From the specifications for Super Binding, it would be expected to get A and not B as cls parameter:

sage: super(B, B()).x
<class '__main__.B'>
1

Due to this, the natural implementation runs into an infinite loop in the following example:

sage: class A(object):
....:     @lazy_attribute
....:     def unimplemented_A(self):
....:         return NotImplemented
....:     @lazy_attribute
....:     def unimplemented_AB(self):
....:         return NotImplemented
....:     @lazy_attribute
....:     def unimplemented_B_implemented_A(self):
....:         return 1
....:
sage: class B(A):
....:     @lazy_attribute
....:     def unimplemented_B(self):
....:         return NotImplemented
....:     @lazy_attribute
....:     def unimplemented_AB(self):
....:         return NotImplemented
....:     @lazy_attribute
....:     def unimplemented_B_implemented_A(self):
....:         return NotImplemented
....:
sage: class C(B):
....:     pass
....:

This is the simplest case where, without workaround, we get an infinite loop:

sage: hasattr(B(), "unimplemented_A") # todo: not implemented
False

Todo

Improve the error message:

sage: B().unimplemented_A # todo: not implemented
Traceback (most recent call last):
...
AttributeError: 'super' object has no attribute 'unimplemented_A'

We now make some systematic checks:

sage: B().unimplemented_A
Traceback (most recent call last):
...
AttributeError: '...' object has no attribute 'unimplemented_A'
sage: B().unimplemented_B
Traceback (most recent call last):
...
AttributeError: '...' object has no attribute 'unimplemented_B'
sage: B().unimplemented_AB
Traceback (most recent call last):
...
AttributeError: '...' object has no attribute 'unimplemented_AB'
sage: B().unimplemented_B_implemented_A
1

sage: C().unimplemented_A()
Traceback (most recent call last):
...
AttributeError: '...' object has no attribute 'unimplemented_A'
sage: C().unimplemented_B()
Traceback (most recent call last):
...
AttributeError: '...' object has no attribute 'unimplemented_B'
sage: C().unimplemented_AB()
Traceback (most recent call last):
...
AttributeError: '...' object has no attribute 'unimplemented_AB'
sage: C().unimplemented_B_implemented_A # todo: not implemented
1
class sage.misc.lazy_attribute.lazy_class_attribute(f)

Bases: sage.misc.lazy_attribute.lazy_attribute

A lazy class attribute for an class is like a usual class attribute, except that, instead of being computed when the class is constructed, it is computed on the fly the first time it is accessed, either through the class itself or trough on of its objects.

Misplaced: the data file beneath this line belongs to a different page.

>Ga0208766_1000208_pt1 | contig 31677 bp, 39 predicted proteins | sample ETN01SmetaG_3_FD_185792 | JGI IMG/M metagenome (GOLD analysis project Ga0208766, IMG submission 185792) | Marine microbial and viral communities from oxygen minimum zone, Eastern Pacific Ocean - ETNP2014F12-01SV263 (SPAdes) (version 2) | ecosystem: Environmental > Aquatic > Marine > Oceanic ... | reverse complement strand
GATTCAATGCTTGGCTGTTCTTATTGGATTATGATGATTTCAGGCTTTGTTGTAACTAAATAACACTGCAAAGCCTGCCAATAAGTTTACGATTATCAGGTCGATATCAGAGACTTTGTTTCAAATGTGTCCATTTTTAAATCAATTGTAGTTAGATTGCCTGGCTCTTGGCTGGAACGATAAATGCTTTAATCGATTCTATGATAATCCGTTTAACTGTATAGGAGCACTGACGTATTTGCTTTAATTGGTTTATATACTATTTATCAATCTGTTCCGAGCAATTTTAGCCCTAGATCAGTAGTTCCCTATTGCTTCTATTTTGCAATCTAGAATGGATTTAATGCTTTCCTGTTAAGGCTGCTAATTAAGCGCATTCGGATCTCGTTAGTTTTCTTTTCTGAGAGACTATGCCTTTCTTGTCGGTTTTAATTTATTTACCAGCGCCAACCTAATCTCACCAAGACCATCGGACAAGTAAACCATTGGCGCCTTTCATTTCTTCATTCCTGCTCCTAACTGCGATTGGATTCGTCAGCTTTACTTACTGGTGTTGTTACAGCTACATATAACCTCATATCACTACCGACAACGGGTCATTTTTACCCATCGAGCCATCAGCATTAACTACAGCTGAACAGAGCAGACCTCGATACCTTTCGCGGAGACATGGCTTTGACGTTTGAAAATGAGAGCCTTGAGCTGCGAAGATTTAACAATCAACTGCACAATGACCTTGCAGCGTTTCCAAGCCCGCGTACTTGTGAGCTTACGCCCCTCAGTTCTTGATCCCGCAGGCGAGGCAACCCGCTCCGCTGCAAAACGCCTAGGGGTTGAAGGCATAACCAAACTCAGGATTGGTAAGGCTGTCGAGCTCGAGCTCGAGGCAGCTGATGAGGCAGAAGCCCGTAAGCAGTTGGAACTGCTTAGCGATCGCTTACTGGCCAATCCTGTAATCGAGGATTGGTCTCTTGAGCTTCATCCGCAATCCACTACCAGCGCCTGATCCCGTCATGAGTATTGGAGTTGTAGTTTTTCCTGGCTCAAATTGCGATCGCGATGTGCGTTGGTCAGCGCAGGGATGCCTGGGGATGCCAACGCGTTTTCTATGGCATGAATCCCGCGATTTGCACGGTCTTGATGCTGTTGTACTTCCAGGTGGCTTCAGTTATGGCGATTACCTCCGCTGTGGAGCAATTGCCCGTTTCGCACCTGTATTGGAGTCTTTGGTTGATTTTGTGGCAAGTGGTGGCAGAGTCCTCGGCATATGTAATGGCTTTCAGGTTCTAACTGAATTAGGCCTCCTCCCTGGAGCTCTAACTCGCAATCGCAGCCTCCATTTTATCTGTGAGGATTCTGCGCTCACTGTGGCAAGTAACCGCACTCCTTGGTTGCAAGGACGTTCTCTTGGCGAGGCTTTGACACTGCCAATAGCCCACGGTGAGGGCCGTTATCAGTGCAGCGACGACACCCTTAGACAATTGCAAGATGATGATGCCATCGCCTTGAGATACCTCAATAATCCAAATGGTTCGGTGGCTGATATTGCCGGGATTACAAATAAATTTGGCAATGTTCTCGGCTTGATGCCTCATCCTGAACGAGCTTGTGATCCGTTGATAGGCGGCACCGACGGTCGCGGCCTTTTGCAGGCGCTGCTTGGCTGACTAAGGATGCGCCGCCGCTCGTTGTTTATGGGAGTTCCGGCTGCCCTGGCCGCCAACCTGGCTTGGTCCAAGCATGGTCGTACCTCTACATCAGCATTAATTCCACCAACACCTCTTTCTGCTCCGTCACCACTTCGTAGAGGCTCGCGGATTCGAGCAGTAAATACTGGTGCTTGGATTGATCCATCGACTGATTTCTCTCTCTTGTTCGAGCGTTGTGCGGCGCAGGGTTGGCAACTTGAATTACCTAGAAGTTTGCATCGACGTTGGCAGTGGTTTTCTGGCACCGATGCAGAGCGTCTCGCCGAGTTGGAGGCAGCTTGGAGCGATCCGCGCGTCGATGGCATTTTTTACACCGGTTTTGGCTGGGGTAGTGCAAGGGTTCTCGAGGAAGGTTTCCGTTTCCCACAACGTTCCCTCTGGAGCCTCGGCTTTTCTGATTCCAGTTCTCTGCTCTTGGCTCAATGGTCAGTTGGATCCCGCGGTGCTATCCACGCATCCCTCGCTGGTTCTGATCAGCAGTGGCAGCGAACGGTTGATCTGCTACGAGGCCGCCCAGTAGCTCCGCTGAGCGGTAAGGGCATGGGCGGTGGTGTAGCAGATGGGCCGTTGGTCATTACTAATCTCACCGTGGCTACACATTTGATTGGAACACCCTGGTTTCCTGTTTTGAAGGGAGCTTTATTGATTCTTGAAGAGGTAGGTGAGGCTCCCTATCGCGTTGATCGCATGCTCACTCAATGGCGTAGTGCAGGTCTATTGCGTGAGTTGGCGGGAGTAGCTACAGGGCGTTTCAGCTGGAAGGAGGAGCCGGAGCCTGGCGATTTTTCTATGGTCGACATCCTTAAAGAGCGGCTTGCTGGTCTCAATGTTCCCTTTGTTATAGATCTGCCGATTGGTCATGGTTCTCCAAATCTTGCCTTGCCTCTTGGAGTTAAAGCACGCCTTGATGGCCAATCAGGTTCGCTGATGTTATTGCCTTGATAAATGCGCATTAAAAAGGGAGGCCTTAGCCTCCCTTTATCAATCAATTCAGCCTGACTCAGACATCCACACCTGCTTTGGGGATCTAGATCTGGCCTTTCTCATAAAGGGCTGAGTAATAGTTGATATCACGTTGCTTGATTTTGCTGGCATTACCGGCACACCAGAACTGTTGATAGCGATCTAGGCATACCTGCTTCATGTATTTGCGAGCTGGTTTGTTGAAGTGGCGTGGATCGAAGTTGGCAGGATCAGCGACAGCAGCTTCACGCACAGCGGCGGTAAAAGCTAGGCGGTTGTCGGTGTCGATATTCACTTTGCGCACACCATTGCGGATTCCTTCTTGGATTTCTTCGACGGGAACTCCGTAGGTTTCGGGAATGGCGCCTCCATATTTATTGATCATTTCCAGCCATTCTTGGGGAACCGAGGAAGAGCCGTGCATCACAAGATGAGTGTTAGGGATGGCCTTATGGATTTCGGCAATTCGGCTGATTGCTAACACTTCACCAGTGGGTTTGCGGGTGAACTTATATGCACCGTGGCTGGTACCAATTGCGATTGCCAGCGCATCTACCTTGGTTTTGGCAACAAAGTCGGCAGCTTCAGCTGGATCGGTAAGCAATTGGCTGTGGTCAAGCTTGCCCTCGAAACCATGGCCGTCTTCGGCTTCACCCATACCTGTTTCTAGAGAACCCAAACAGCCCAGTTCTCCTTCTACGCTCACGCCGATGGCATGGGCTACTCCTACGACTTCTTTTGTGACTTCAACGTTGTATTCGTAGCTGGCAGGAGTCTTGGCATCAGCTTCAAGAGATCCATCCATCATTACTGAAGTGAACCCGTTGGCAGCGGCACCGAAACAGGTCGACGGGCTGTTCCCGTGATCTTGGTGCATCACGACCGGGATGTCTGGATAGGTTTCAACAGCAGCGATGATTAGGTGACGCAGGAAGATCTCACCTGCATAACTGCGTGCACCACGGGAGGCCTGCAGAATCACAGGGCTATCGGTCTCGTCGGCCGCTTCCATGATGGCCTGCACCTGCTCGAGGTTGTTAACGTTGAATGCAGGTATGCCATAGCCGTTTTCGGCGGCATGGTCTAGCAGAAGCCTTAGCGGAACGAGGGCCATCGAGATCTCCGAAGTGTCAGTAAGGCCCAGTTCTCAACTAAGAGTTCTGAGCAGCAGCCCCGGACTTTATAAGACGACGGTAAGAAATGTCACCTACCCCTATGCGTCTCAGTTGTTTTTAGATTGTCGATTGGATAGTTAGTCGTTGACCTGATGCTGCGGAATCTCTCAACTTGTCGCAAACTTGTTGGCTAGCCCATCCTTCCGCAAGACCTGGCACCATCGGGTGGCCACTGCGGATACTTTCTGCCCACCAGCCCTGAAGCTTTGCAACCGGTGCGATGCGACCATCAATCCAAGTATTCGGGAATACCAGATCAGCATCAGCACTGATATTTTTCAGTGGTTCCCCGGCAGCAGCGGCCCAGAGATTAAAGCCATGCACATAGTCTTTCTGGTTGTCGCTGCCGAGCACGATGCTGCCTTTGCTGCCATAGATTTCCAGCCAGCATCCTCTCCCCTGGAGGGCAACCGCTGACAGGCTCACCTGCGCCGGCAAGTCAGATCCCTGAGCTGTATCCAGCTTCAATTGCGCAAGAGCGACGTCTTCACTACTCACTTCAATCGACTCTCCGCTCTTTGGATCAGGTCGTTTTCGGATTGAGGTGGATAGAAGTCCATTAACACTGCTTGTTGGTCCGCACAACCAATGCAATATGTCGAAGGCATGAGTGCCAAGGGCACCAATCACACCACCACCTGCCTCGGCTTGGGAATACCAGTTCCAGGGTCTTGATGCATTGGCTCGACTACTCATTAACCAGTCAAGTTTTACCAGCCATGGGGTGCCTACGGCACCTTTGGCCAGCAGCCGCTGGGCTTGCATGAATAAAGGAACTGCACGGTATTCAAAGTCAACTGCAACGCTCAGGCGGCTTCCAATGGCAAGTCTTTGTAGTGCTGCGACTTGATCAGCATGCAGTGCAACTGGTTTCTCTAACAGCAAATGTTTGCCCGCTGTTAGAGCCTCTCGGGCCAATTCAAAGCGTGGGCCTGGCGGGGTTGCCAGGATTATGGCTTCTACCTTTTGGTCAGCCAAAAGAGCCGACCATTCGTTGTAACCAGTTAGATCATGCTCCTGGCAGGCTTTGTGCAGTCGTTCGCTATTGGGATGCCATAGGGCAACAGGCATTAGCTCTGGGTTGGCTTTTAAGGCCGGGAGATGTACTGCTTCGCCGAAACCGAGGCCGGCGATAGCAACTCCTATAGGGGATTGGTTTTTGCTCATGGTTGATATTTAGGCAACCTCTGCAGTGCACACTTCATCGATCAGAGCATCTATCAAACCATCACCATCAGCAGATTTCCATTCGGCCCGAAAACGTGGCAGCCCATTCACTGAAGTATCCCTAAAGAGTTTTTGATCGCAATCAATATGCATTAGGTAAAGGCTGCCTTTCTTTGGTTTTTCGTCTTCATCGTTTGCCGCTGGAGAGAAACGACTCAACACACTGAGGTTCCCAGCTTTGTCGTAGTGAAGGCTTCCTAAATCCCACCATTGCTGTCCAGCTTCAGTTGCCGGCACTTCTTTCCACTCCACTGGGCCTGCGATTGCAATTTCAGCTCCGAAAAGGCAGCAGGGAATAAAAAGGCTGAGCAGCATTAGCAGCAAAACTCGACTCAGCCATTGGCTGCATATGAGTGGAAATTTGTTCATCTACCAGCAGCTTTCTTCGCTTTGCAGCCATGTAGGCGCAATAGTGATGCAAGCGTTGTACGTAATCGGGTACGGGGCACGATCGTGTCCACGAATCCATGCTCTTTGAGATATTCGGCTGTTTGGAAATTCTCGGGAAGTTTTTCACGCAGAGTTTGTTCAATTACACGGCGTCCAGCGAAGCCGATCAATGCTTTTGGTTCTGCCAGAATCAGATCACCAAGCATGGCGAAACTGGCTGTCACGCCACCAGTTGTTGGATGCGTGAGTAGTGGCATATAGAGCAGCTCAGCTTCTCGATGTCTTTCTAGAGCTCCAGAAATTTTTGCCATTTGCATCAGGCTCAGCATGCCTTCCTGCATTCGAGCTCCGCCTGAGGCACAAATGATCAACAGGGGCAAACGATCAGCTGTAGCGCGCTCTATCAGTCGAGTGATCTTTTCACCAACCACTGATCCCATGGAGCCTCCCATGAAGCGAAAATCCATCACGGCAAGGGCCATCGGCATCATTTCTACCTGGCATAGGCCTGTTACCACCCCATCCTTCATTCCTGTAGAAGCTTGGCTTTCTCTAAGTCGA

This is very similar to lazy_attribute except that the attribute is a class attribute. More precisely, once computed, the lazy class attribute is stored in the class rather than in the object. The lazy class attribute is only computed once for all the objects:

sage: class Cl(object):
....:     @lazy_class_attribute
....:     def x(cls):
....:          print "computing x"
....:          return 1
sage: Cl.x
computing x
1
sage: Cl.x
1

As for a any usual class attribute it is also possible to access it from an object:

sage: b = Cl()
sage: b.x
1

First access from an object also porperly triggers the computation:

sage: class Cl1(object):
....:     @lazy_class_attribute
....:     def x(cls):
....:          print "computing x"
....:          return 1
sage: Cl1().x
computing x
1
sage: Cl1().x
1

..WARNING:

The behavior of lazy class attributes with respect to inheritance is
not specified. It currently depends on the evaluation order::

    sage: class A(object):
    ....:     @lazy_class_attribute
    ....:     def x(cls):
    ....:          print "computing x"
    ....:          return str(cls)
    ....:     @lazy_class_attribute
    ....:     def y(cls):
    ....:          print "computing y"
    ....:          return str(cls)
    sage: class B(A):
    ....:     pass

    sage: A.x
    computing x
    "<class '__main__.A'>"
    sage: B.x
    "<class '__main__.A'>"

    sage: B.y
    computing y
    "<class '__main__.B'>"
    sage: A.y
    computing y
    "<class '__main__.A'>"
    sage: B.y
    "<class '__main__.B'>"

TESTS:

sage: "x" in b.__dict__
False